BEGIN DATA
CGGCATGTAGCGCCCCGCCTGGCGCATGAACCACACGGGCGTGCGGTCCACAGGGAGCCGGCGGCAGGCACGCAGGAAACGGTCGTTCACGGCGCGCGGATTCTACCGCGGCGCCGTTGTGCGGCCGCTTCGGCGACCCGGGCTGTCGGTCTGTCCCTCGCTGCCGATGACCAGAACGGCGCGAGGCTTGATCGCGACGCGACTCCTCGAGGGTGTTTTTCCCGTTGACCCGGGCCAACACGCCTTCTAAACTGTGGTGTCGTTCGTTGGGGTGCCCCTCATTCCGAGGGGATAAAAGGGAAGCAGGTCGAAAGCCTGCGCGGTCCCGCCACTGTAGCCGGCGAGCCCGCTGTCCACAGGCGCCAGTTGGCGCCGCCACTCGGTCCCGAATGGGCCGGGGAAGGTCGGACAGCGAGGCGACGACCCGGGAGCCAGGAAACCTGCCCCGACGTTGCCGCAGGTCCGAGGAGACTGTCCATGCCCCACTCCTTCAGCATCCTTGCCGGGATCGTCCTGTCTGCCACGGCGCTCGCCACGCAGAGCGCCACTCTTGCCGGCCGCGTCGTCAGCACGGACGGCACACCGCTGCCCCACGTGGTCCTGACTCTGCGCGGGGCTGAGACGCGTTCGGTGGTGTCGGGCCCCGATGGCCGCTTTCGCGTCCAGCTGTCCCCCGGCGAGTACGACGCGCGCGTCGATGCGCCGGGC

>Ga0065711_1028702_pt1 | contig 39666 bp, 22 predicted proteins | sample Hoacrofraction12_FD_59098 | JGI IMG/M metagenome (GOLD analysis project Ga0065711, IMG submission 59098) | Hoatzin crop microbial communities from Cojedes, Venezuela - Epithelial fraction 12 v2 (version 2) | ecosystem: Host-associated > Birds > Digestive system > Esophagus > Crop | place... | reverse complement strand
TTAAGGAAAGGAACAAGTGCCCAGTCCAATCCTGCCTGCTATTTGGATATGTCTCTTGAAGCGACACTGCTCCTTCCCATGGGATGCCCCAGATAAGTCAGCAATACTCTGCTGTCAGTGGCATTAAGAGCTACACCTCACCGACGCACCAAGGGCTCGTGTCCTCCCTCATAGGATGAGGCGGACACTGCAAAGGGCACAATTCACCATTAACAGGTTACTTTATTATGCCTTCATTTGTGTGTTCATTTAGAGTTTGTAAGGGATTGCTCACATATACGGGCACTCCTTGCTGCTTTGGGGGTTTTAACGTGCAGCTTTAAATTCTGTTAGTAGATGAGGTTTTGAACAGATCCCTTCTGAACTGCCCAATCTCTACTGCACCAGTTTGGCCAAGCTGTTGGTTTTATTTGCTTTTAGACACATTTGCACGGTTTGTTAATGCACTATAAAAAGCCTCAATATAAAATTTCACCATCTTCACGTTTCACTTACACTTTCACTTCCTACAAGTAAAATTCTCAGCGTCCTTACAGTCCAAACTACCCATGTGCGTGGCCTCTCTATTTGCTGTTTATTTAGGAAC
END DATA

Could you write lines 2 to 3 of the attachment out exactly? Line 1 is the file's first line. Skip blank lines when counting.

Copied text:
>Ga0065711_1028702_pt1 | contig 39666 bp, 22 predicted proteins | sample Hoacrofraction12_FD_59098 | JGI IMG/M metagenome (GOLD analysis project Ga0065711, IMG submission 59098) | Hoatzin crop microbial communities from Cojedes, Venezuela - Epithelial fraction 12 v2 (version 2) | ecosystem: Host-associated > Birds > Digestive system > Esophagus > Crop | place... | reverse complement strand
TTAAGGAAAGGAACAAGTGCCCAGTCCAATCCTGCCTGCTATTTGGATATGTCTCTTGAAGCGACACTGCTCCTTCCCATGGGATGCCCCAGATAAGTCAGCAATACTCTGCTGTCAGTGGCATTAAGAGCTACACCTCACCGACGCACCAAGGGCTCGTGTCCTCCCTCATAGGATGAGGCGGACACTGCAAAGGGCACAATTCACCATTAACAGGTTACTTTATTATGCCTTCATTTGTGTGTTCATTTAGAGTTTGTAAGGGATTGCTCACATATACGGGCACTCCTTGCTGCTTTGGGGGTTTTAACGTGCAGCTTTAAATTCTGTTAGTAGATGAGGTTTTGAACAGATCCCTTCTGAACTGCCCAATCTCTACTGCACCAGTTTGGCCAAGCTGTTGGTTTTATTTGCTTTTAGACACATTTGCACGGTTTGTTAATGCACTATAAAAAGCCTCAATATAAAATTTCACCATCTTCACGTTTCACTTACACTTTCACTTCCTACAAGTAAAATTCTCAGCGTCCTTACAGTCCAAACTACCCATGTGCGTGGCCTCTCTATTTGCTGTTTATTTAGGAAC